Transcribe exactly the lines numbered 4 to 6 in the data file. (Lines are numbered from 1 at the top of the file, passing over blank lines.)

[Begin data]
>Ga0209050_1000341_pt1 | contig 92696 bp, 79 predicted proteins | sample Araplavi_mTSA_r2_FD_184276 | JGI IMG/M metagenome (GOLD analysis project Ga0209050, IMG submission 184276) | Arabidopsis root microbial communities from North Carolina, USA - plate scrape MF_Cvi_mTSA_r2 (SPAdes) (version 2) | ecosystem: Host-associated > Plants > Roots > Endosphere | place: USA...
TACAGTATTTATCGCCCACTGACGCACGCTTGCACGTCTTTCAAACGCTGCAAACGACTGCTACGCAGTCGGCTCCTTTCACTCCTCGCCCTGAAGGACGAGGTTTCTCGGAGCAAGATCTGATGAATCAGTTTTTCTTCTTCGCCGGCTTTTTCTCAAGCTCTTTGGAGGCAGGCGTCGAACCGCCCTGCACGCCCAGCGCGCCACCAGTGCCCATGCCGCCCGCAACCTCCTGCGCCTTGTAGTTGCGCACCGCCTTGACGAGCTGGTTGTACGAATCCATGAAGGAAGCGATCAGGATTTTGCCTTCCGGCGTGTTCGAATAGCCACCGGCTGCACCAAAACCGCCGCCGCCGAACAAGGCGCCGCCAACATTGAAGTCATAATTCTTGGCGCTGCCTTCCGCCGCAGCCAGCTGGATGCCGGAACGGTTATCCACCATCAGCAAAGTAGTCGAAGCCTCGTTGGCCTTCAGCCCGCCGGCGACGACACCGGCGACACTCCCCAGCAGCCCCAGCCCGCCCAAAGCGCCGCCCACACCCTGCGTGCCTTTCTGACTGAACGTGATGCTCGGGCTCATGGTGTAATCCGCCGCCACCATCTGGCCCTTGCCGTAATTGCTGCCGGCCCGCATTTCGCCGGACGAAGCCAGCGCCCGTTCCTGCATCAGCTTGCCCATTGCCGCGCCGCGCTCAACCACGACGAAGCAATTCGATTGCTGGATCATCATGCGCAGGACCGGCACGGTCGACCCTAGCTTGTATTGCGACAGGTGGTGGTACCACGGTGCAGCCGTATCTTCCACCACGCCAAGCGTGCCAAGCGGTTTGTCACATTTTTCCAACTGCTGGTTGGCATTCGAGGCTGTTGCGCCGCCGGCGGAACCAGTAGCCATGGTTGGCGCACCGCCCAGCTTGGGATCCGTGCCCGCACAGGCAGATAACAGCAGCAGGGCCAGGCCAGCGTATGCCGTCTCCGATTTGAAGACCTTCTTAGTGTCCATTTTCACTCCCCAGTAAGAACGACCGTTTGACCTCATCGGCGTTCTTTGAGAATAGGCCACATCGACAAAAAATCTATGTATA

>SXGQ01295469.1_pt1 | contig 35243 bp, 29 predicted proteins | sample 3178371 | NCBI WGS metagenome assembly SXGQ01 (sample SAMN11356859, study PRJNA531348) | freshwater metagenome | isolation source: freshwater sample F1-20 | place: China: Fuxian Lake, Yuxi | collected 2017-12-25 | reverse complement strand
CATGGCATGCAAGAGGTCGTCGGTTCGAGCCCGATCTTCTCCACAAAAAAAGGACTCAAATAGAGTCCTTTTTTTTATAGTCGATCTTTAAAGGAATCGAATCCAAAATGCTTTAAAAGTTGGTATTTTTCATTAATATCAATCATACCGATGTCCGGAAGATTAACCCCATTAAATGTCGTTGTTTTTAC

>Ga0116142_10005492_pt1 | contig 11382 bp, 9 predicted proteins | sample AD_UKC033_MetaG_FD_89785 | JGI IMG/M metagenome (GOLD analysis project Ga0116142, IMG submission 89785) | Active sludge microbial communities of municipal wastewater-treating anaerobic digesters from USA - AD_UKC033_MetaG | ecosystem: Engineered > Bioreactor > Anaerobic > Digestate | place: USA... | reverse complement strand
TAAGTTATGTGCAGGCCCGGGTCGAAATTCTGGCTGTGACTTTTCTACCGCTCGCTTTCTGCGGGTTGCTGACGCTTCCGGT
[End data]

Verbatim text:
CATGGCATGCAAGAGGTCGTCGGTTCGAGCCCGATCTTCTCCACAAAAAAAGGACTCAAATAGAGTCCTTTTTTTTATAGTCGATCTTTAAAGGAATCGAATCCAAAATGCTTTAAAAGTTGGTATTTTTCATTAATATCAATCATACCGATGTCCGGAAGATTAACCCCATTAAATGTCGTTGTTTTTAC

>Ga0116142_10005492_pt1 | contig 11382 bp, 9 predicted proteins | sample AD_UKC033_MetaG_FD_89785 | JGI IMG/M metagenome (GOLD analysis project Ga0116142, IMG submission 89785) | Active sludge microbial communities of municipal wastewater-treating anaerobic digesters from USA - AD_UKC033_MetaG | ecosystem: Engineered > Bioreactor > Anaerobic > Digestate | place: USA... | reverse complement strand
TAAGTTATGTGCAGGCCCGGGTCGAAATTCTGGCTGTGACTTTTCTACCGCTCGCTTTCTGCGGGTTGCTGACGCTTCCGGT